There are five factors that make up your FICO score; types of credit used, new credit, length of credit history, payment history and amounts owed. Each of these factors affects your score in some way.
“Types of Credit Used” measures which types of loans you currently have in use. This affects your overall credit score by 10%. The choices you make on which type of credit to use can positively or negatively affect this factor. We will talk about this more in later modules.
“New Credit” measures how many times you have had your credit checked, and how many loans you have opened in the last year. This factor also affects your overall score by 10% percent. Every time you open new accounts, this factor in your credit score will drop. After 12 months the account will no longer be considered new and will no longer negatively impact your score.
“Length of Credit History” is the factor that looks at the age of each account, or how long the account has been open and actively used. This makes up a total of 15% of your overall credit score. This factor is positively affected when your credit accounts have been open for a long time, and it is negatively affected by newer loans.
“Payment History” is the factor that measures whether or not loan payments are made on time. It affects your overall score by 35%. If you do not make your payments on time, your credit score will drop significantly.
“Amounts Owed” is the factor that compares your loan balance to your maximum loan limit, or beginning balance. This factor will affect your credit score by 30%. The closer your loan balance is to the maximum loan limit or beginning balance of the loan the more your credit score will drop.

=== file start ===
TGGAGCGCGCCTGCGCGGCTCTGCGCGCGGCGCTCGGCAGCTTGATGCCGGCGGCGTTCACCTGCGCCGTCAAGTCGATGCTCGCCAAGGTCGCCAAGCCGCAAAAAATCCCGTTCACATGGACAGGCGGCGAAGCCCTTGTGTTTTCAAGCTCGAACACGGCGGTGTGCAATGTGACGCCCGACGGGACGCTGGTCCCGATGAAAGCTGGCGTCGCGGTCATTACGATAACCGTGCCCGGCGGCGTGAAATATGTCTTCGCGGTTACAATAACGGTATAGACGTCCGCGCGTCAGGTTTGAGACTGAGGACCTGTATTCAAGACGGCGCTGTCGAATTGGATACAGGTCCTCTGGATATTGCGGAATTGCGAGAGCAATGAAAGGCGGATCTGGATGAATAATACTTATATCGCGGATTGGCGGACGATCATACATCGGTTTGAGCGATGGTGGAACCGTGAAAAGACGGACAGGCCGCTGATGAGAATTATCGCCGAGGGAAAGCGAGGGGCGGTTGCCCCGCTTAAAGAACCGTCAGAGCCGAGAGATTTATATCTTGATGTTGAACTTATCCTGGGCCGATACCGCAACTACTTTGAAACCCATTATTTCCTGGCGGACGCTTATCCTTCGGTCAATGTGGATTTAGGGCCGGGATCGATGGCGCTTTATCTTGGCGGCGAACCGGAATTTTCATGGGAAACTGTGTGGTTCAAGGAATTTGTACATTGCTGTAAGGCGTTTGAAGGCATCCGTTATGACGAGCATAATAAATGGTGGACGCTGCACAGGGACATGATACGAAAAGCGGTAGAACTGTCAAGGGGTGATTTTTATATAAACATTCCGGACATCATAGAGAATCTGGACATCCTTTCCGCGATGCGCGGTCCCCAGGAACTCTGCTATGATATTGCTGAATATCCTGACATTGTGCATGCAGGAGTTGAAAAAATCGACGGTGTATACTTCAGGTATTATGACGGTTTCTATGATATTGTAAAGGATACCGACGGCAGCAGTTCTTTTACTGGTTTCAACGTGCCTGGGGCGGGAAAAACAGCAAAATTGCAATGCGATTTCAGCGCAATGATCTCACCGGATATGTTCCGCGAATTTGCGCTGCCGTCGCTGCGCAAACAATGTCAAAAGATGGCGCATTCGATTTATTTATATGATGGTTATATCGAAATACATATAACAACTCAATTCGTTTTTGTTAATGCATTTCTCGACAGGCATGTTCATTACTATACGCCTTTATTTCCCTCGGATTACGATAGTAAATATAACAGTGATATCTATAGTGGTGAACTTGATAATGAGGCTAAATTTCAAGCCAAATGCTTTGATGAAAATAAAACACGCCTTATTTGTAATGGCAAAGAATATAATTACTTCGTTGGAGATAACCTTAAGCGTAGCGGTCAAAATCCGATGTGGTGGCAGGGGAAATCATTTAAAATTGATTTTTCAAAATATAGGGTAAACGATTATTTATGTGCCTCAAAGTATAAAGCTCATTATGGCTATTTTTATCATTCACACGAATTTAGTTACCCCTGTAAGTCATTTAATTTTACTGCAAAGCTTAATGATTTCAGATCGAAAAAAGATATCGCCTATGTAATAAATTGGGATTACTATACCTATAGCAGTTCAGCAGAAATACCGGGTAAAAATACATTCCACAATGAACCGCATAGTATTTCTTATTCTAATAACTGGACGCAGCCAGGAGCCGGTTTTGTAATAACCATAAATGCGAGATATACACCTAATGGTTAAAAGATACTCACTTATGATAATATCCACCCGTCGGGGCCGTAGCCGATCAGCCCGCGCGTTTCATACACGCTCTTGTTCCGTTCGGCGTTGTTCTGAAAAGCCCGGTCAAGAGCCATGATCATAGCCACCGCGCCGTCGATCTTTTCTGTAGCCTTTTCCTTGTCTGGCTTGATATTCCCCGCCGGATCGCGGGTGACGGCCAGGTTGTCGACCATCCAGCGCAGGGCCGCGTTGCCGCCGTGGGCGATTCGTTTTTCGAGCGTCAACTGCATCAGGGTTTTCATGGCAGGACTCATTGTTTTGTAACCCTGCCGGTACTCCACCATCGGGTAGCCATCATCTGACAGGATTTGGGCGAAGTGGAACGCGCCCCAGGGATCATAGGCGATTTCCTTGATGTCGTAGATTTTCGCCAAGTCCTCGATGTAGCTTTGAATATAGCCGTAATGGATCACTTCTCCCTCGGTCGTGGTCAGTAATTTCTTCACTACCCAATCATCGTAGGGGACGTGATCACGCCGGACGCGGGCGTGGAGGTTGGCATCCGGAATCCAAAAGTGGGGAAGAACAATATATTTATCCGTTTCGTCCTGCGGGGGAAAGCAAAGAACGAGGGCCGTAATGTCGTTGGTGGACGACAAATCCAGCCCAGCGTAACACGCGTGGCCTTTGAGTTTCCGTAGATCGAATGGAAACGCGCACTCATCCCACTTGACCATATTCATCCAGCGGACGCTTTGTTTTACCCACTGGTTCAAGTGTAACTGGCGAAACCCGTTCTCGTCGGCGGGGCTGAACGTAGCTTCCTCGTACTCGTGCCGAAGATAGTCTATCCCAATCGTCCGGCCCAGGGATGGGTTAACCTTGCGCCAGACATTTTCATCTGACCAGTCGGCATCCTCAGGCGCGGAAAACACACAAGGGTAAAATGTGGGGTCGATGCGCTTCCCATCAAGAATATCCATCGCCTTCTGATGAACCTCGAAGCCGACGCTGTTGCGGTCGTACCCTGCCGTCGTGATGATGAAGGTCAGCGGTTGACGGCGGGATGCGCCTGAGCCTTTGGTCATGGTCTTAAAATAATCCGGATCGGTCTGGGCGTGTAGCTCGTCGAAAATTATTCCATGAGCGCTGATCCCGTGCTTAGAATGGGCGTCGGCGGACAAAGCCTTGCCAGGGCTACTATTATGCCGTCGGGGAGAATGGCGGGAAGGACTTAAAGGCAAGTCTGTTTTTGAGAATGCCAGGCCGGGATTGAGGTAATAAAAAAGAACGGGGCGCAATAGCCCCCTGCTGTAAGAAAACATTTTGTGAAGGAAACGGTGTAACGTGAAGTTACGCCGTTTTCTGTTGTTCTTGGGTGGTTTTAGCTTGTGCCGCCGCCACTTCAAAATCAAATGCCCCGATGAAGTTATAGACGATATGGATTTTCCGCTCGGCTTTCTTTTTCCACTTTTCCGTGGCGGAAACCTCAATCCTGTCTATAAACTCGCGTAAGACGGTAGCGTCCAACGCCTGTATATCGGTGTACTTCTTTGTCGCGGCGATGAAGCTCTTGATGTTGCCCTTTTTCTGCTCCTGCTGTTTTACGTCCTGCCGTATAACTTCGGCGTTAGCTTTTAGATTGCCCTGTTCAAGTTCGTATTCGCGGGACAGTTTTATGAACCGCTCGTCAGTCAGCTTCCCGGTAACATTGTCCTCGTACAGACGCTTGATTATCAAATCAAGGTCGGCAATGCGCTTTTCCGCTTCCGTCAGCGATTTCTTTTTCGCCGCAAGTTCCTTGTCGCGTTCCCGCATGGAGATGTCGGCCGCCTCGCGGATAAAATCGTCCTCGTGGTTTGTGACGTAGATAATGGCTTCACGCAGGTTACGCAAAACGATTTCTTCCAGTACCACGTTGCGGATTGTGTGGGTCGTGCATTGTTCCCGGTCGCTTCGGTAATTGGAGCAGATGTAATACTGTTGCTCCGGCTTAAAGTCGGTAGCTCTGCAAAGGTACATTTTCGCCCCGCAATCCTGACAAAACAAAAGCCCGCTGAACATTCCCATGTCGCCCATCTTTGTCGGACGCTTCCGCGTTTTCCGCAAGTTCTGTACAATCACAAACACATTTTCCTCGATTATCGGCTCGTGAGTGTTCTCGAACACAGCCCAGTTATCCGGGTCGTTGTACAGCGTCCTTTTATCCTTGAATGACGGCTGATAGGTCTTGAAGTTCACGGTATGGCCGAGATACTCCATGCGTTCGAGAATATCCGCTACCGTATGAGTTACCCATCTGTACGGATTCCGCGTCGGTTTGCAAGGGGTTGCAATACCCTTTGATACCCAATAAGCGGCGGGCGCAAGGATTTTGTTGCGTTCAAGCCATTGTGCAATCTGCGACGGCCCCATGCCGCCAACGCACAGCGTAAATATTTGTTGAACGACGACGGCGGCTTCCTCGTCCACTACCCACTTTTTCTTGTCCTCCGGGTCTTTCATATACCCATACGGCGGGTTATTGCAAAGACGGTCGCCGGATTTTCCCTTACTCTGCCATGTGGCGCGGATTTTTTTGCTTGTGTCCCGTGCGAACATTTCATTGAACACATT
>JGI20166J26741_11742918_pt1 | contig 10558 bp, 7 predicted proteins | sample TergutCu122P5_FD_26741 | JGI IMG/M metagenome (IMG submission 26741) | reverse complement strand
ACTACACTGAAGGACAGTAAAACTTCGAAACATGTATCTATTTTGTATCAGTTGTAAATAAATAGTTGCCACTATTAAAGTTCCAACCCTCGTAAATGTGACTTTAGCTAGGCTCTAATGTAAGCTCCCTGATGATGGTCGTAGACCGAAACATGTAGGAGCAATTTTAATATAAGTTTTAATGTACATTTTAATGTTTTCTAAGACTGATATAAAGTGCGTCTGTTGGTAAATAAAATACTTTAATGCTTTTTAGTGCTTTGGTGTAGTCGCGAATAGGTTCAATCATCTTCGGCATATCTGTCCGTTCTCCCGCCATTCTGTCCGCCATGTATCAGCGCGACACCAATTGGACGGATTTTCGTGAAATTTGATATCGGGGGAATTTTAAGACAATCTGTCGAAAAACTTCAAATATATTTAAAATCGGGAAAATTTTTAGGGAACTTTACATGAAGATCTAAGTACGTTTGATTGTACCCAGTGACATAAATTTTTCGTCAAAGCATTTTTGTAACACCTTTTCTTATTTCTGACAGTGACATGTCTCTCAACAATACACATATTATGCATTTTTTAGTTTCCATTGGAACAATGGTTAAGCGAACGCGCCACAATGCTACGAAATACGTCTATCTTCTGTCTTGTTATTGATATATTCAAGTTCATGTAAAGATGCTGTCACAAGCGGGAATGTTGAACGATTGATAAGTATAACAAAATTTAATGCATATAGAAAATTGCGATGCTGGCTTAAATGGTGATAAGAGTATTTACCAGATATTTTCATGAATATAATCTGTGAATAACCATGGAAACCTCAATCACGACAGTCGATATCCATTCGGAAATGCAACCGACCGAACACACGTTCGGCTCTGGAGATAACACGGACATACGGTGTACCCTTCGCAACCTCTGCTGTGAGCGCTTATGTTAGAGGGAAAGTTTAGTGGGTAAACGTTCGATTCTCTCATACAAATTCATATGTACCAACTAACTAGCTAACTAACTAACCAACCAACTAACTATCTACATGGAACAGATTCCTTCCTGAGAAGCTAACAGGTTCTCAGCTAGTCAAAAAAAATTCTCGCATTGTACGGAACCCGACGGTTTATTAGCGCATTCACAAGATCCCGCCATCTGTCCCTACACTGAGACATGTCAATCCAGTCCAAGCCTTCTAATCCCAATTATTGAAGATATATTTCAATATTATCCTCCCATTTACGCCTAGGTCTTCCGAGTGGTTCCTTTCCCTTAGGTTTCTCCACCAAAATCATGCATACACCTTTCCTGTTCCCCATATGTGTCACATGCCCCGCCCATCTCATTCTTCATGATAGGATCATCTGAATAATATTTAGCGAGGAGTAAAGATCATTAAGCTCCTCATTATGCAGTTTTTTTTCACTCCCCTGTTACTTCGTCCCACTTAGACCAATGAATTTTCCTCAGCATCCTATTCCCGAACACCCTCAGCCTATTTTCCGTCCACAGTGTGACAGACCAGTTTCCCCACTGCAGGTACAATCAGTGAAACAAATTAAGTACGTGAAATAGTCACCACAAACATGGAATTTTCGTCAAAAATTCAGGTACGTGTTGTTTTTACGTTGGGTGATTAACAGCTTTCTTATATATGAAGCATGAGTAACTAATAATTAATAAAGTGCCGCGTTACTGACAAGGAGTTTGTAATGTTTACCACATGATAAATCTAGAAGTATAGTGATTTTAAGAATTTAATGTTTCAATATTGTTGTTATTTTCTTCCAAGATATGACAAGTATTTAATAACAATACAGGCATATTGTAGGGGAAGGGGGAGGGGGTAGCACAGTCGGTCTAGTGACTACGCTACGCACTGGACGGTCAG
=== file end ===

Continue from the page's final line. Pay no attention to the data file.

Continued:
Trying to understand how credit scores work can be challenging; but understanding how they are used and why they are important to you may help make credit scores a little easier to understand.
Do you know what your credit score is today? Do you know how to check your credit score?
This is the point where some people might say, “Why bother with a credit score at all? I don’t plan on borrowing money, so why should I even worry about my score?"
These are excellent questions, because it is very wise to avoid borrowing and going into debt; however, using that as an excuse to not build your credit can be a very costly mistake, especially considering that you don’t actually have to go into debt to build a score—if you do it correctly.
The most important thing to remember is that in the world today, credit scores are used for much, much more than just borrowing. In addition to loans, your credit score can be used to determine your eligibility and costs for apartment rentals; home, auto, and life insurance policies; utility services such as cell phones; elective medical services; private schools; and last but not least, employment and promotion with a growing number of employers.
Slide 17: (Interactive)
Now let's review what you've learned about credit scores. Click on the questions and the answers.
[Question #1] Which is the best possible FICO score?
[Answer] The best possible FICO credit score is a) 850.
[Question #2] Which of the following are benefits of having a good credit score?
a) Better employment options
b) Less expensive insurance premiums
c) Less expensive borrowing options
d) Fewer checking account fees
[Answer] Better employment options, less expensive insurance premiums, and less expensive borrowing options are all benefits of having a good credit score.
You have now learned the basics on credit scores. In the next three modules we will explore the main types of loans, and how they can affect your credit score.
Thank you for watching this presentation. A special thanks to the UI Extension office for their content expertise.